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Allow me to be start this paper by commenting that prior to reading the Pal and Brook text I had a very limited amount of knowledge with respect to the Politics of Public Administration, Policy Analysis as a discipline and Public Policy. The reading of the text was at times difficult, however after detailing notes and reviewing the material at length it eventually made sense and began to fit together in the over view of my political science studies. In this paper, I will attempt to critic Leslie A. Pal's book, Beyond Policy Analysis while concentrating on the Rational Decision-Making Model and incorporate some of the thoughts presented in Stephen Brooks' book, Public Policy in Canada-An Introduction.
For over fifty years the Rational Decision-Making Model has been at the heart of what people do when conducting policy analysis and for that same amount of time it has been criticized and challenged. (Pal, p. 20) The Rational Decision-Making Model has as its steps; an emphasis on determining goals, developing options, selecting & designing a preferred option, implementing and evaluating. Many of the criticisms of the Rational Decision-Making Model are come from critics both external and internal to the discipline of policy analysis, with each having its own validity. To be able to understand the Rational Decision -Making Model and its usage in policy analysis I will begin by first putting for the definition and over view of what Policy Analysis is and then detailing each step of the Rational Decision-Making Model and the critics of it.
Pal begins his text by putting forth the statement that Public Policy Analysis is in trouble. (Pal, p.1) Upon analyzing the text I tend to agree with him as not only do his arguments, and the similar arguments of Brooks, make sense in the context of the writing, but I myself can envision the problems that public policy analysis will be presented with in the future as the past factors that have caused a re-evaluation of Political Analysis continue to cultivate. Chapter 2 of the text speaks of these at great length and they are: Goverence is changing, globalization, Information Technologies, diverse societies; smaller governments that do less and allow the markets to dictate and global systems; and, the discipline field itself, was a postwar phenomenon that today appears as a weapon in the struggle for political advantage and the public questions the result of many policies. (pg x, Pal) To clarify, Public Policy, as defined by Pal, is a course of action chosen by public aut!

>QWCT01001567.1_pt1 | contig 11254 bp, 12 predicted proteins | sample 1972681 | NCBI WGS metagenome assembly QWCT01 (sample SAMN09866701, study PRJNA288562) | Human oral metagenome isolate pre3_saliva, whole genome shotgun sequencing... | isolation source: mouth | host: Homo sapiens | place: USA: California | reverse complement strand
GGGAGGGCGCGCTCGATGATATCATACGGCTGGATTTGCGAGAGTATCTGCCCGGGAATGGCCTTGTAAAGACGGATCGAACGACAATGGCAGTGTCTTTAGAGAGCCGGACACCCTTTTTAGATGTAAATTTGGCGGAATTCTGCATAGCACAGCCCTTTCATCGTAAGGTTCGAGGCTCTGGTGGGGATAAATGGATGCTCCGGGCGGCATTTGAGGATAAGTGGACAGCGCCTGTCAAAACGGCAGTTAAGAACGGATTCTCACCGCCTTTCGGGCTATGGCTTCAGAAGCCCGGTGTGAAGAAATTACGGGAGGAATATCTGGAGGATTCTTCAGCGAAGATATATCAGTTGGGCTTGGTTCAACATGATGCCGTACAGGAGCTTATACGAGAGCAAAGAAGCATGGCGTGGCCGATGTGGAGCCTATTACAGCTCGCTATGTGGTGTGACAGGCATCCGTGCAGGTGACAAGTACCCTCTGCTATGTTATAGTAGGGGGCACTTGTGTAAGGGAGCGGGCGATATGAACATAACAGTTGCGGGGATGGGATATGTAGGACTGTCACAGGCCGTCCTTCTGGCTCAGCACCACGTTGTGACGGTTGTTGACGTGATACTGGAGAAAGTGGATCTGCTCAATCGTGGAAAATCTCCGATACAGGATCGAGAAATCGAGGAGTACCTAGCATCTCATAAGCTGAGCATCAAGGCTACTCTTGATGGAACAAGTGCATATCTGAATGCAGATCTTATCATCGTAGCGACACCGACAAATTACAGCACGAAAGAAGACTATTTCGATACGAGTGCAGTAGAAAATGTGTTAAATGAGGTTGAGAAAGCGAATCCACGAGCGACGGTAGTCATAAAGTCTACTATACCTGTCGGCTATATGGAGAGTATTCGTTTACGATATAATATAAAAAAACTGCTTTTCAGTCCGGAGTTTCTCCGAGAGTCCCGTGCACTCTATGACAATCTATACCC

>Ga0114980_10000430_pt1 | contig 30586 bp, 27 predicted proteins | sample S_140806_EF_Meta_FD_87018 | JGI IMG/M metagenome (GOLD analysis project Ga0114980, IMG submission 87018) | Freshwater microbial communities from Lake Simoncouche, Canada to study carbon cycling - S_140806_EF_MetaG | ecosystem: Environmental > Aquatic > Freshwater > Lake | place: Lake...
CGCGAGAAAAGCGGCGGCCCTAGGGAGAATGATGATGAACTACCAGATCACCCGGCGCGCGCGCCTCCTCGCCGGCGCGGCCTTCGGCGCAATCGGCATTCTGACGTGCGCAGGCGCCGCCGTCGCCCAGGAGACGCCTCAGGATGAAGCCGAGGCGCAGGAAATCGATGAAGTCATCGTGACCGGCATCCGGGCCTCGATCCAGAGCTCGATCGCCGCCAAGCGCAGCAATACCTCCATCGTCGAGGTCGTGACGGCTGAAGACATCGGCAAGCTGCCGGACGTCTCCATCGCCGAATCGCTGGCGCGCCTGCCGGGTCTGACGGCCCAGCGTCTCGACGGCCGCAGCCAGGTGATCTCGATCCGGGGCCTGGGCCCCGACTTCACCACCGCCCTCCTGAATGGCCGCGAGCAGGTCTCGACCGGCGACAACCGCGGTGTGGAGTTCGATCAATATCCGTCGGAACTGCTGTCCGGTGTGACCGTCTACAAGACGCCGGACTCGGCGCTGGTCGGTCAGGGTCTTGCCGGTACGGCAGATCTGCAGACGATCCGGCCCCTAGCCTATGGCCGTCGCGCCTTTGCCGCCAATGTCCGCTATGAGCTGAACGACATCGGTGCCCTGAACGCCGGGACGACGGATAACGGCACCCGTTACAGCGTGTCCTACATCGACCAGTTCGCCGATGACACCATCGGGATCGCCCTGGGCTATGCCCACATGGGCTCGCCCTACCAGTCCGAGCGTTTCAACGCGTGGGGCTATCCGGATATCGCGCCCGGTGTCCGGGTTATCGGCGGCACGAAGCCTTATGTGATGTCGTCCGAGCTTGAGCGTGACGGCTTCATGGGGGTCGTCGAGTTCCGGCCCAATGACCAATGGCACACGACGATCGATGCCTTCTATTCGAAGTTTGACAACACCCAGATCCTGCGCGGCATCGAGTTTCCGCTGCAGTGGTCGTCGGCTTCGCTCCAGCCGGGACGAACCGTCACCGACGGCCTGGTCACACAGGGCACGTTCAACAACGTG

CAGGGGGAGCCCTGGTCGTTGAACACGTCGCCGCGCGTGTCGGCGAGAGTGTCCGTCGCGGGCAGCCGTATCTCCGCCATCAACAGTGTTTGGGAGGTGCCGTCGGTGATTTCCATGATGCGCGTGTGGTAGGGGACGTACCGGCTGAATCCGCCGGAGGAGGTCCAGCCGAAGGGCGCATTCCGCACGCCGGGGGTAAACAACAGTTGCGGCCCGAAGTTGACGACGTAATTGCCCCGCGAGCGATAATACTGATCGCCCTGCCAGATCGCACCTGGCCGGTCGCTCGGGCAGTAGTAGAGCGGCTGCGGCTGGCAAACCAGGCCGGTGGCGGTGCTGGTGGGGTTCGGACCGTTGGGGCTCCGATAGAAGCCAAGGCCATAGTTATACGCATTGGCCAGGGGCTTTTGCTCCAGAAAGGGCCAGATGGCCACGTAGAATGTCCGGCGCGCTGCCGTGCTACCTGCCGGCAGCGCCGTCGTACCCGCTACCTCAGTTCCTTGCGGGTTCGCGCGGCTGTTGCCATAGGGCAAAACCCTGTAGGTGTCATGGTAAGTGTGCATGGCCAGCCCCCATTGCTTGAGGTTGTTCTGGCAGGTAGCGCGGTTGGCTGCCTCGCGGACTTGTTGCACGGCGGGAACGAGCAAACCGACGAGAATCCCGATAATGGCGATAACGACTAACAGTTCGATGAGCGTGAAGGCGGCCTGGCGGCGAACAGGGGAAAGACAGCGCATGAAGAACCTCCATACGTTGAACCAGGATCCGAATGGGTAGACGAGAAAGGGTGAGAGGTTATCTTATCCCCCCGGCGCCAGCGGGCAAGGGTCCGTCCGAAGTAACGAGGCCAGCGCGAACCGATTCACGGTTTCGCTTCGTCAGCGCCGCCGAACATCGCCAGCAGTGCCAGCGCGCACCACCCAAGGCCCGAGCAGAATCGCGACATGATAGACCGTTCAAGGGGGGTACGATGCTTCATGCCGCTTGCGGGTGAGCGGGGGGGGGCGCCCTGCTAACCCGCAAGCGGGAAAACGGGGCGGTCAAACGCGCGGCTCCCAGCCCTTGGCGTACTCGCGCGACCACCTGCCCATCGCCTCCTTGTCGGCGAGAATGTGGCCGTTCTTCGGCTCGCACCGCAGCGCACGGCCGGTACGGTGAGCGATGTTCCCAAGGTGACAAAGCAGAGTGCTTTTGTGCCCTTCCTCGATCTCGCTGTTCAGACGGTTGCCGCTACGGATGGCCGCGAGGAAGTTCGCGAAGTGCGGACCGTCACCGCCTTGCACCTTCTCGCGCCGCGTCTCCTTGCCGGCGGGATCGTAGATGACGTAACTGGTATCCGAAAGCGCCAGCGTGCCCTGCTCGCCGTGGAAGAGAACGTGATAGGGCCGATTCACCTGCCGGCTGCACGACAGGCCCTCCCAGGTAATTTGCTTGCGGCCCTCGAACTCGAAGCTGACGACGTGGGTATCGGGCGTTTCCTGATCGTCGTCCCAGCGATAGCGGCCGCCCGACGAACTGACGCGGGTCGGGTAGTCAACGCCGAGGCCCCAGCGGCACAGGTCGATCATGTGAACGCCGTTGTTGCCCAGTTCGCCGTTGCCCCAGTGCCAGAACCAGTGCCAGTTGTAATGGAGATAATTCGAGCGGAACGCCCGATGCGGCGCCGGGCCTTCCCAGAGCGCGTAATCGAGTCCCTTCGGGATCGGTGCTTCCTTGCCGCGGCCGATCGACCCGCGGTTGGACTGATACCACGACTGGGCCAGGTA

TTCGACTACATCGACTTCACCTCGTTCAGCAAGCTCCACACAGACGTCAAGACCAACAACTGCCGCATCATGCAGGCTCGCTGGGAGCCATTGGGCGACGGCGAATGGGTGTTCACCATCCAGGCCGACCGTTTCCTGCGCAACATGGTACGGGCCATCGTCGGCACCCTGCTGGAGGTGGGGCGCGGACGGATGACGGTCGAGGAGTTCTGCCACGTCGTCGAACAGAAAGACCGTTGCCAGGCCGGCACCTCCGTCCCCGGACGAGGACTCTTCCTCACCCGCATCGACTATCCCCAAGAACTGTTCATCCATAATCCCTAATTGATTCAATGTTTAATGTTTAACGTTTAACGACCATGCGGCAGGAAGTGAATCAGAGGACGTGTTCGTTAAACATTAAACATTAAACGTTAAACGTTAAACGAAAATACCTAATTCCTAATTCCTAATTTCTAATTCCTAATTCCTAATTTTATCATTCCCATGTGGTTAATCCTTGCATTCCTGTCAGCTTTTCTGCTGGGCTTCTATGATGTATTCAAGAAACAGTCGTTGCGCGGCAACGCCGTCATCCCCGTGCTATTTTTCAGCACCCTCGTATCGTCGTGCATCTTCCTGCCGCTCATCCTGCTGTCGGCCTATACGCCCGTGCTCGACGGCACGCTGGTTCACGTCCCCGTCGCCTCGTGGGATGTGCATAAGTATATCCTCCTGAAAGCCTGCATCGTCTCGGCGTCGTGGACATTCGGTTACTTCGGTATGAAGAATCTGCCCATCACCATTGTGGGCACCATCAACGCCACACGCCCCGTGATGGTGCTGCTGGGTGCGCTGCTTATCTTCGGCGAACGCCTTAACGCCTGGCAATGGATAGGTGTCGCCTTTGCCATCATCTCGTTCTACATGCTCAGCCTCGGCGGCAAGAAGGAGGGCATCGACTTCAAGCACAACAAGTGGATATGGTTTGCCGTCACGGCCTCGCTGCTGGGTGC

horities to address a given problem or inter-related set of problems. Whereas, Thomas Dye (1984, p.1-as quoted in Pal p.4) calls it "whatever government chooses to do or not to do", Howards Lasswall (1951 p.5) calls it "the most important choices". The several definitions sited here all have choices as their key element. The Rational Decision-Making Model of is the model that must be used, even if generally, for each problem/choice before a response can be articulated to respond to that problem. "Policy or strategy is formulated consciously, preferably analytically and made explicit, and then implemented formally". (Mintzberg & Jorgensen, 1987, p.219) (Pal, p. 4.)
The Rational Decision-Making Model is a seven step model of decision making that is meant as a standard to allow decision makers to think logically and rationally when forming a decision, and in this case public policy. It is built on many assumptions. Several being: problems and objectives are clear, people agree o
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Names referenced in this research paper
Leslie A. Pal, Lindblom, Stephen Brooks, Charles Lindblom, Stephen; Public, Herbert Simon, Len Karakowsky, Carol Weiss, Mintzberg, Stone, Thomas Dye, Howards Lasswall, Jorgensen, Lindbolm, Karakowsky, Janawitz, Thompson, Dryzek, Torgerson,
Organizations referenced in this essay
Public Administration, Federal Liberal Party,
Locations mentioned in this report
Canada, Smithburg, United States,
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